Please do. I got my kolsch malt and have it queued up to do.


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Me too, next weekend hopefully.

Offline BrodyR

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Re: Chasing the perfect Munich Helles
« Reply #33 on: November 09, 2015, 08:59:54 PM »
I'll preface that you seem to have a lot more lager experience than me but I'd probably try softening up the water. From what I've heard lager's don't really need to hit the usual 50ppm Calcium target. I got away with a lot less in a Czech pils and it came out great. The next thing I'd probably do is check the final pH's of the Helles I liked and compare it to mind but that's mostly because that's been something I've had on my mind a lot lately.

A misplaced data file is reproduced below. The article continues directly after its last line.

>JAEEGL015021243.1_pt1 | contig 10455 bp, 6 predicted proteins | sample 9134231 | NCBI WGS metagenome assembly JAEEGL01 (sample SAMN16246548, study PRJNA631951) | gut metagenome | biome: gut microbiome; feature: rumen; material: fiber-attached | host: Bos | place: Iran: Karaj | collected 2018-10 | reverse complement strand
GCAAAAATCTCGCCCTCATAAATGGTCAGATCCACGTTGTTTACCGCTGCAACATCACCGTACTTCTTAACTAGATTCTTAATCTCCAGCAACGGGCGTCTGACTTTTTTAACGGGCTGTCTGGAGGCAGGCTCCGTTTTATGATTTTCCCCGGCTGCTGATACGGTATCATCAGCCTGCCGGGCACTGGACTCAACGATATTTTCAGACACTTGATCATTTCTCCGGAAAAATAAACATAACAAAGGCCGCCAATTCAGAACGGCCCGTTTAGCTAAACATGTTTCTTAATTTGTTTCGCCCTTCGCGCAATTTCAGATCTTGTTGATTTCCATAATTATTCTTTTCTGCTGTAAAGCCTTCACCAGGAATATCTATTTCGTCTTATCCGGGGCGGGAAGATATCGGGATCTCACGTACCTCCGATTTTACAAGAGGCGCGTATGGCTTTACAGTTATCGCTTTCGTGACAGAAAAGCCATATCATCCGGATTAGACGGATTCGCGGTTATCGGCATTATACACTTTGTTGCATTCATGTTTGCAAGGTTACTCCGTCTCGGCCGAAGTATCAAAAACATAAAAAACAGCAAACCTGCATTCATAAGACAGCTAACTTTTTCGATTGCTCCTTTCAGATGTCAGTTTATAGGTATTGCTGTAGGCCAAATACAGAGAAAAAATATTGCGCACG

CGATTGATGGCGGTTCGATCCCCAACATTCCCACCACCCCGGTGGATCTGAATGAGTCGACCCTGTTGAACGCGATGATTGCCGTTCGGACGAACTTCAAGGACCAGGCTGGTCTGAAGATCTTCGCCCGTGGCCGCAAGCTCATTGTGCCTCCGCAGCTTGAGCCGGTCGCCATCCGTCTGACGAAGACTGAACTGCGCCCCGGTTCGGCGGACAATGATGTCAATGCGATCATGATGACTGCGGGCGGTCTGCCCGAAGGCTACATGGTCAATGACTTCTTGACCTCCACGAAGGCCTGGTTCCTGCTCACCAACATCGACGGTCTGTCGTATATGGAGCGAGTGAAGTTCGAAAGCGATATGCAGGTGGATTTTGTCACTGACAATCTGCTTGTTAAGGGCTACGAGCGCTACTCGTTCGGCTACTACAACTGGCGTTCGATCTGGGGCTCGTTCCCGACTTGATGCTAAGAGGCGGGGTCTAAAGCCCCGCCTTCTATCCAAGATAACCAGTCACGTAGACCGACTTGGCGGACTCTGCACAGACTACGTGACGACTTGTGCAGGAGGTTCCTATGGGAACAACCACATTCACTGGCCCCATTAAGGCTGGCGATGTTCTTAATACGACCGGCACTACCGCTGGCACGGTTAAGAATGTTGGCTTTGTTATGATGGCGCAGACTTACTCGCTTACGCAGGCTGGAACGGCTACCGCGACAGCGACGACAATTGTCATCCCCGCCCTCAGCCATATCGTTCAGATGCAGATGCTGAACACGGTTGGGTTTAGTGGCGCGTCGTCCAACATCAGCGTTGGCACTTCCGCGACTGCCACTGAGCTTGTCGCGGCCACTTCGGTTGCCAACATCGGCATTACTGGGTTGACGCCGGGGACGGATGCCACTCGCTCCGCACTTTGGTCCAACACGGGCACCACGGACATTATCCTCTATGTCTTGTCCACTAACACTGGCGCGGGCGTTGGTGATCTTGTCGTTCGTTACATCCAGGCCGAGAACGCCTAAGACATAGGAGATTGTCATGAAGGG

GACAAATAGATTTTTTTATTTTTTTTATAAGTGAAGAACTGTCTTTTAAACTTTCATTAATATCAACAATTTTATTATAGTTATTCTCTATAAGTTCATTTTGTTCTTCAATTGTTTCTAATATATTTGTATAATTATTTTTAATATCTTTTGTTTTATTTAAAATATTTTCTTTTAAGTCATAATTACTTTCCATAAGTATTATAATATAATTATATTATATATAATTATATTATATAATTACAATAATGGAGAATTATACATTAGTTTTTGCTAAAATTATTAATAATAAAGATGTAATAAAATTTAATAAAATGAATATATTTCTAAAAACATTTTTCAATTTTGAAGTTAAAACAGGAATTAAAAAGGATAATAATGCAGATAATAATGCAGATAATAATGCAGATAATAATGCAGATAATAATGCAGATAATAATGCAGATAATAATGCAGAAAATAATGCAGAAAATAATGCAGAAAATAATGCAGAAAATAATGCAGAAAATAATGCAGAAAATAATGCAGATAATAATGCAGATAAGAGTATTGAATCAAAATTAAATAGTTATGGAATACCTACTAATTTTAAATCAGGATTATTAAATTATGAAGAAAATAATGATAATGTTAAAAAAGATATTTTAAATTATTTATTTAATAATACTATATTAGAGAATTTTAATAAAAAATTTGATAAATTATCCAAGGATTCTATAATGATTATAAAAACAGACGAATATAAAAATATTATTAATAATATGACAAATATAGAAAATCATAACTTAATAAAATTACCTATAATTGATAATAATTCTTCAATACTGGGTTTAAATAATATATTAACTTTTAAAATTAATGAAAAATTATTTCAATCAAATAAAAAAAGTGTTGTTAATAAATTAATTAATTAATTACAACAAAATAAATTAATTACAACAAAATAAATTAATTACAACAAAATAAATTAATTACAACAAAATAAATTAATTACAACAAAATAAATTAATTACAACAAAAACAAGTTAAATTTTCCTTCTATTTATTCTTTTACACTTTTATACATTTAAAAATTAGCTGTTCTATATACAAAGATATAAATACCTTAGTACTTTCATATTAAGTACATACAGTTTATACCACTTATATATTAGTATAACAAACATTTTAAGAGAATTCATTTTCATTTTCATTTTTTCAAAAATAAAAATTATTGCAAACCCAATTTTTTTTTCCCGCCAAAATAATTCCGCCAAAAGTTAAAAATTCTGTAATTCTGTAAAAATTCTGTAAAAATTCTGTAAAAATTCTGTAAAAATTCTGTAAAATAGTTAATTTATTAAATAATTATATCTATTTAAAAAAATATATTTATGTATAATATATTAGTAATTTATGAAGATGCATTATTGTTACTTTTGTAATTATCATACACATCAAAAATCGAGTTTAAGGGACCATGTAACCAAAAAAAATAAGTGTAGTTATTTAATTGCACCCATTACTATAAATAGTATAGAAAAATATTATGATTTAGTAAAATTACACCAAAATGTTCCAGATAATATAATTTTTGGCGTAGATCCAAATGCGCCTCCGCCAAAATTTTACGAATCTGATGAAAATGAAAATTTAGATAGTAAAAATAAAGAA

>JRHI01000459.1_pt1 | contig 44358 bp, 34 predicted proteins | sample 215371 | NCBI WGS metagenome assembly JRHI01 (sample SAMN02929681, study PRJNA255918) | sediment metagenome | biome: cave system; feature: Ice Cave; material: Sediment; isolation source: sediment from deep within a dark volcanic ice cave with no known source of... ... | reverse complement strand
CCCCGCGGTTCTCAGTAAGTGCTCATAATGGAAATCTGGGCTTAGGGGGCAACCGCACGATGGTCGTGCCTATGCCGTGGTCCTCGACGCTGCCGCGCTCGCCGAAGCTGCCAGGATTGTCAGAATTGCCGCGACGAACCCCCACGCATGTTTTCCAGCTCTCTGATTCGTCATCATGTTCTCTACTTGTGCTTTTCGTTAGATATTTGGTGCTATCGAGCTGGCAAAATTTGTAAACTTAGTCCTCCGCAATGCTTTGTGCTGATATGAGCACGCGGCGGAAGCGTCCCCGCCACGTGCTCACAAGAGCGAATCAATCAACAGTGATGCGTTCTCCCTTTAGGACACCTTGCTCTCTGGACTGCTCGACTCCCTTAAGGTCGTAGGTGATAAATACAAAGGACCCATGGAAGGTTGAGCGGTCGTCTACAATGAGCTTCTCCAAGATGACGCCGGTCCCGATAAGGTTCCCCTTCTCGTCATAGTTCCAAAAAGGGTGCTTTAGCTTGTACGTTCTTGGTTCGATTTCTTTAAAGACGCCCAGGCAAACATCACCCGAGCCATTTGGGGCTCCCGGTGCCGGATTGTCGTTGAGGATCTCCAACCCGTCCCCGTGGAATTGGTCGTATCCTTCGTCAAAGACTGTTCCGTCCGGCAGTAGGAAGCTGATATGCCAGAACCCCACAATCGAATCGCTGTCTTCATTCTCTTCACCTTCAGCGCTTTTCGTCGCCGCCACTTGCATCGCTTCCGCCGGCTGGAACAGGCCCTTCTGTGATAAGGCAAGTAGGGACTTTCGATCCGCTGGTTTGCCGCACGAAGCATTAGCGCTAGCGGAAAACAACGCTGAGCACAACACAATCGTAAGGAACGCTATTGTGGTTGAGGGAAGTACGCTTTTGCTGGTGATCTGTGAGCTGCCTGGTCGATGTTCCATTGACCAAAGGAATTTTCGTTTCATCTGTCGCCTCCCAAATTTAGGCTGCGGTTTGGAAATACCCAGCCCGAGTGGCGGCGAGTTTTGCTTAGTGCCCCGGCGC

Offline wobdee

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Re: Chasing the perfect Munich Helles
« Reply #34 on: November 10, 2015, 07:10:58 AM »
I'm going to try a recipe similar to one in Narziss book. Pils with 2-3% Carahell and .5-1% Caramunich I. A few people I know are going this route and I'm waiting to see they're outcome before I fine tune my recipe.

Offline charles1968

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Re: Chasing the perfect Munich Helles
« Reply #35 on: November 10, 2015, 09:22:22 AM »
grainbill from a Munich Helles recipe on the German homebrew site http://maischemalzundmehr.de/:

Pilsener Extra Hell:    3.7 kg (61.7%)
Helles Tennenmalz:    2 kg (33.3%)
Carahell:    0.3 kg (5%)

I think Tennenmalz is an heirloom variety of floor-malted malt made by Weyermann.